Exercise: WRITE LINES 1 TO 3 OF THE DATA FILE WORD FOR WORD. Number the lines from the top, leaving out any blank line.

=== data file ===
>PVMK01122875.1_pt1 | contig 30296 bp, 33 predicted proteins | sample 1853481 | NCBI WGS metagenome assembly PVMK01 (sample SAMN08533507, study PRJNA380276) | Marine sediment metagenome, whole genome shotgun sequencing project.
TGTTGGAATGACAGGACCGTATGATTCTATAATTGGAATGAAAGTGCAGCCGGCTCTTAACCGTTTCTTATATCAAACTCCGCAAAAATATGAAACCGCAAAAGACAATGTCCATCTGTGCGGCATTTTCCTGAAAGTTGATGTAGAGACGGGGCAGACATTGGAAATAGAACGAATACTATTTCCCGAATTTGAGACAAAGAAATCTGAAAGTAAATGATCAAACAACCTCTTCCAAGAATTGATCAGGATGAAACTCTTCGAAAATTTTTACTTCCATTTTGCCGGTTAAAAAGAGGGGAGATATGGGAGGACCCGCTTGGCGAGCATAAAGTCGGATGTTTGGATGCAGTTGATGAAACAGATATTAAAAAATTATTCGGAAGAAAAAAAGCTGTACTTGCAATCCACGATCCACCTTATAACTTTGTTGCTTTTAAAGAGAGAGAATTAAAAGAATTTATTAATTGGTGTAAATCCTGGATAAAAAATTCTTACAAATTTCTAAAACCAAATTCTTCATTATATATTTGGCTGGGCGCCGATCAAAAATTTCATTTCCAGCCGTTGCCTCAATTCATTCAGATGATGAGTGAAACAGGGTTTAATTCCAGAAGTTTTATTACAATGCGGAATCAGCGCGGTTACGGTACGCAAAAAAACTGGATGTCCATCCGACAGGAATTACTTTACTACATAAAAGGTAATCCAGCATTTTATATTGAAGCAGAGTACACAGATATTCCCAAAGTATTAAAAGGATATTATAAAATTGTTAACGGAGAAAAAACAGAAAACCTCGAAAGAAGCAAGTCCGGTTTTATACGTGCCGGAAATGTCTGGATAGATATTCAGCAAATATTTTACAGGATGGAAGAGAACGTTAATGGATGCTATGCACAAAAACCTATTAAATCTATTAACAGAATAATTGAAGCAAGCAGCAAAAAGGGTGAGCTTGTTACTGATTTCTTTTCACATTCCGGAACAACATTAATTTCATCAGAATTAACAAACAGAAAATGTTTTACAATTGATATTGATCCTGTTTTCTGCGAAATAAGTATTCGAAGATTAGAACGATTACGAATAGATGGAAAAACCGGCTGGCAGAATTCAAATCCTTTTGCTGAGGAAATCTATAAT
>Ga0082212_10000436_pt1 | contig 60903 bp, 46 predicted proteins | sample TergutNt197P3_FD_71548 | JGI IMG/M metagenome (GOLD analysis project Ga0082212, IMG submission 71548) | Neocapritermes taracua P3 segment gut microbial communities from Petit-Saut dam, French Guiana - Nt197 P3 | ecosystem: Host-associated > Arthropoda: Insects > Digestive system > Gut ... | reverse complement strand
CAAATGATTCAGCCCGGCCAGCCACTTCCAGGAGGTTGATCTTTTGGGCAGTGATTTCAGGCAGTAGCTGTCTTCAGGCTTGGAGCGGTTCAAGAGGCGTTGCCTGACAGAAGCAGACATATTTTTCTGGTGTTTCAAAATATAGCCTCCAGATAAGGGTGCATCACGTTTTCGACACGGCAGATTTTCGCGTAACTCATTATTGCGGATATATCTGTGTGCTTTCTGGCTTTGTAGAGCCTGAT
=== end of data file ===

>PVMK01122875.1_pt1 | contig 30296 bp, 33 predicted proteins | sample 1853481 | NCBI WGS metagenome assembly PVMK01 (sample SAMN08533507, study PRJNA380276) | Marine sediment metagenome, whole genome shotgun sequencing project.
TGTTGGAATGACAGGACCGTATGATTCTATAATTGGAATGAAAGTGCAGCCGGCTCTTAACCGTTTCTTATATCAAACTCCGCAAAAATATGAAACCGCAAAAGACAATGTCCATCTGTGCGGCATTTTCCTGAAAGTTGATGTAGAGACGGGGCAGACATTGGAAATAGAACGAATACTATTTCCCGAATTTGAGACAAAGAAATCTGAAAGTAAATGATCAAACAACCTCTTCCAAGAATTGATCAGGATGAAACTCTTCGAAAATTTTTACTTCCATTTTGCCGGTTAAAAAGAGGGGAGATATGGGAGGACCCGCTTGGCGAGCATAAAGTCGGATGTTTGGATGCAGTTGATGAAACAGATATTAAAAAATTATTCGGAAGAAAAAAAGCTGTACTTGCAATCCACGATCCACCTTATAACTTTGTTGCTTTTAAAGAGAGAGAATTAAAAGAATTTATTAATTGGTGTAAATCCTGGATAAAAAATTCTTACAAATTTCTAAAACCAAATTCTTCATTATATATTTGGCTGGGCGCCGATCAAAAATTTCATTTCCAGCCGTTGCCTCAATTCATTCAGATGATGAGTGAAACAGGGTTTAATTCCAGAAGTTTTATTACAATGCGGAATCAGCGCGGTTACGGTACGCAAAAAAACTGGATGTCCATCCGACAGGAATTACTTTACTACATAAAAGGTAATCCAGCATTTTATATTGAAGCAGAGTACACAGATATTCCCAAAGTATTAAAAGGATATTATAAAATTGTTAACGGAGAAAAAACAGAAAACCTCGAAAGAAGCAAGTCCGGTTTTATACGTGCCGGAAATGTCTGGATAGATATTCAGCAAATATTTTACAGGATGGAAGAGAACGTTAATGGATGCTATGCACAAAAACCTATTAAATCTATTAACAGAATAATTGAAGCAAGCAGCAAAAAGGGTGAGCTTGTTACTGATTTCTTTTCACATTCCGGAACAACATTAATTTCATCAGAATTAACAAACAGAAAATGTTTTACAATTGATATTGATCCTGTTTTCTGCGAAATAAGTATTCGAAGATTAGAACGATTACGAATAGATGGAAAAACCGGCTGGCAGAATTCAAATCCTTTTGCTGAGGAAATCTATAAT
>Ga0082212_10000436_pt1 | contig 60903 bp, 46 predicted proteins | sample TergutNt197P3_FD_71548 | JGI IMG/M metagenome (GOLD analysis project Ga0082212, IMG submission 71548) | Neocapritermes taracua P3 segment gut microbial communities from Petit-Saut dam, French Guiana - Nt197 P3 | ecosystem: Host-associated > Arthropoda: Insects > Digestive system > Gut ... | reverse complement strand